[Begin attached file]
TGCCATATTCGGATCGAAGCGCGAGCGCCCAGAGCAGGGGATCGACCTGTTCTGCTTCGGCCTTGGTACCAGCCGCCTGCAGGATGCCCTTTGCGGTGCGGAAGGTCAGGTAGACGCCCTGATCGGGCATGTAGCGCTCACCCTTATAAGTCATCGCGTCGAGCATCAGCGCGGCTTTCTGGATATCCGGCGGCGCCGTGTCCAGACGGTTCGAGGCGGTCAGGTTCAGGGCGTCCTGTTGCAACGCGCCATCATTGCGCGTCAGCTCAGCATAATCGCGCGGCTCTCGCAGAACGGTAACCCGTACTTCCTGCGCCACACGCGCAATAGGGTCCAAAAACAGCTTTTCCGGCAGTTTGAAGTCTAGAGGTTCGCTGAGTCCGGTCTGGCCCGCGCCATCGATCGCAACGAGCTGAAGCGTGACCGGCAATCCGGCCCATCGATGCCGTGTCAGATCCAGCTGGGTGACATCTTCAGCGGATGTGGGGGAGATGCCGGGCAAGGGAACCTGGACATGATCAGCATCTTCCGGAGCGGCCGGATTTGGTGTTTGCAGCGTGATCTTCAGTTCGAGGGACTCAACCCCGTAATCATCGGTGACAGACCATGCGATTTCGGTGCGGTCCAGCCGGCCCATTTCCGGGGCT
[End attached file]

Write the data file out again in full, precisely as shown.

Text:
TGCCATATTCGGATCGAAGCGCGAGCGCCCAGAGCAGGGGATCGACCTGTTCTGCTTCGGCCTTGGTACCAGCCGCCTGCAGGATGCCCTTTGCGGTGCGGAAGGTCAGGTAGACGCCCTGATCGGGCATGTAGCGCTCACCCTTATAAGTCATCGCGTCGAGCATCAGCGCGGCTTTCTGGATATCCGGCGGCGCCGTGTCCAGACGGTTCGAGGCGGTCAGGTTCAGGGCGTCCTGTTGCAACGCGCCATCATTGCGCGTCAGCTCAGCATAATCGCGCGGCTCTCGCAGAACGGTAACCCGTACTTCCTGCGCCACACGCGCAATAGGGTCCAAAAACAGCTTTTCCGGCAGTTTGAAGTCTAGAGGTTCGCTGAGTCCGGTCTGGCCCGCGCCATCGATCGCAACGAGCTGAAGCGTGACCGGCAATCCGGCCCATCGATGCCGTGTCAGATCCAGCTGGGTGACATCTTCAGCGGATGTGGGGGAGATGCCGGGCAAGGGAACCTGGACATGATCAGCATCTTCCGGAGCGGCCGGATTTGGTGTTTGCAGCGTGATCTTCAGTTCGAGGGACTCAACCCCGTAATCATCGGTGACAGACCATGCGATTTCGGTGCGGTCCAGCCGGCCCATTTCCGGGGCT